Millions of Tamil Hindus residing in India, Sri Lanka, Malaysia, Mauritius, Singapore, Fiji, South Africa, Indonesia, Thailand, Myanmar and other countries are celebrating Thaipusam 2015 with grandeur and vigour. The devotees throng the temples to commemorate the victory of Lord Murugan over Asuras (demons).
Lord Muruga, who is described in fables as the son of Lord Shiva and Goddess Parvathi is considered to be the embodiment of Shiva's light and wisdom. Devotees believe that praying to him will vanquish all evil in their life.
Thaipusam, as the mythology goes, marks the day when Paravathy gave her son the iconic vel (spear), which gave him the name 'Vel Murugan'. He is said to have used the vel to kill the evil demon Soorapadma.
During the festival of Thaipusam, devotees dance in the temple premises and roads while bearing decorated frames, called "kavadi". They also pierce their bodies with shark metal spikes, hooks and skewers.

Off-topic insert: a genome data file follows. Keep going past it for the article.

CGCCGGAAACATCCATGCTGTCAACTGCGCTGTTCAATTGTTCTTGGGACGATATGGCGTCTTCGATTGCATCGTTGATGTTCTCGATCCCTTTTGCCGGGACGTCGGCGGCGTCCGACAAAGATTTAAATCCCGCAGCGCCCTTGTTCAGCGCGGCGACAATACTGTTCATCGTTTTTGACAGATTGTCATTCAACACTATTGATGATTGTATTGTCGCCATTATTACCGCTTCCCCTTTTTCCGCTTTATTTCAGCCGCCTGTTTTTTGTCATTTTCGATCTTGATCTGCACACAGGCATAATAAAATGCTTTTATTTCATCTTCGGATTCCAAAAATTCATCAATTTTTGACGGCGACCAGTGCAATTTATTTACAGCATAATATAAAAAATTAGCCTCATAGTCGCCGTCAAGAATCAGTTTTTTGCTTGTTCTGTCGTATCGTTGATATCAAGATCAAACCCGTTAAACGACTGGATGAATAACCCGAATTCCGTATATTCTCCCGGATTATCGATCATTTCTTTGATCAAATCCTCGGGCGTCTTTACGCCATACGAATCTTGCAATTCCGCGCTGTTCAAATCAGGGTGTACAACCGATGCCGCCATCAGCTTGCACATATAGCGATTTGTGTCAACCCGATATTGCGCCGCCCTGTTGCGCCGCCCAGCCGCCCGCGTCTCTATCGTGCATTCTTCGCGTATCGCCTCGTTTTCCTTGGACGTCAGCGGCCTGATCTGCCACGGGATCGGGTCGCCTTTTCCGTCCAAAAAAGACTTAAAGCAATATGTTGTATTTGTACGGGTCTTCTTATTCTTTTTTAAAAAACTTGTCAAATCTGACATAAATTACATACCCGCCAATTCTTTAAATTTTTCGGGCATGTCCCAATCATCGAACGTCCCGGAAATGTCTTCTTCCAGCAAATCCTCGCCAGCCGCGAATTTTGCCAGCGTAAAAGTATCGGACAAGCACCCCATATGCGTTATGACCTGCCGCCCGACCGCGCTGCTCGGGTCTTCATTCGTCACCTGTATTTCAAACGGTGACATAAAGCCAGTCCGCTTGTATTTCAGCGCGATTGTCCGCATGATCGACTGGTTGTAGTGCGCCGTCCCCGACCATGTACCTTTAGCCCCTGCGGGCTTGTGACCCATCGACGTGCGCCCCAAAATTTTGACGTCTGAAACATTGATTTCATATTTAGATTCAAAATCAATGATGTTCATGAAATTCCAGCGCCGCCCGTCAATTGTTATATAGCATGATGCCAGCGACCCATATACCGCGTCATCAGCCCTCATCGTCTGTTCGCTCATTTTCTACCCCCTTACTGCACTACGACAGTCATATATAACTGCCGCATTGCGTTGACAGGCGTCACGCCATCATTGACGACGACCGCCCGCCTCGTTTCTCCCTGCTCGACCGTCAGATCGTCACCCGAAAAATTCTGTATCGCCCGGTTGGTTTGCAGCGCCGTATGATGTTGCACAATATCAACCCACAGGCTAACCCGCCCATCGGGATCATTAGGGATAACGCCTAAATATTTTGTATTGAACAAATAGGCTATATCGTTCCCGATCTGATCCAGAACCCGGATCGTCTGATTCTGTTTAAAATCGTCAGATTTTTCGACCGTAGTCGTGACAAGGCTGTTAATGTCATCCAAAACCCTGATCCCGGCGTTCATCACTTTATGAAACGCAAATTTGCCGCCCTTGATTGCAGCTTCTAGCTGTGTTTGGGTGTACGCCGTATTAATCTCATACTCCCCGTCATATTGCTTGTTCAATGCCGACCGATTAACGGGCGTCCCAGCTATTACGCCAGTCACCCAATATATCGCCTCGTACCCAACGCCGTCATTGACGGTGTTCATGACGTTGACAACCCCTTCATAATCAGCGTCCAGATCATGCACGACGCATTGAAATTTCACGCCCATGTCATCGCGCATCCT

In Malaysia, the celebrations centre around Batu caves complex; the travel to the caves is considered a pilgrimage by most Hindus. According to Bangkok Post, many devotees also accompany the silver chariot in its 15 km-journey from a temple in the city centre to the Batu caves.
In Singapore, Thaipusam is not just celebrated by Hindus. Channel News Asia reports that people of all races and religions congregate at the Sri Srinivasa Perumal temple. One of the chief guests of the event, Deputy Prime Minister and Minister for Home Affairs Teo Chee Hean, said, "Thaipusam is deeply meaningful for the devotees and is a part of our multi-racial, multi-religious landscape in Singapore, marked by mutual respect, mutual understanding."
Meanwhile in India, thousand of devotees flock to Palani in Tamil Nadu and attend the Kavadi.
The festival which runs for 10 days is expected to be celebrated in an elaborate manner in the days following as well.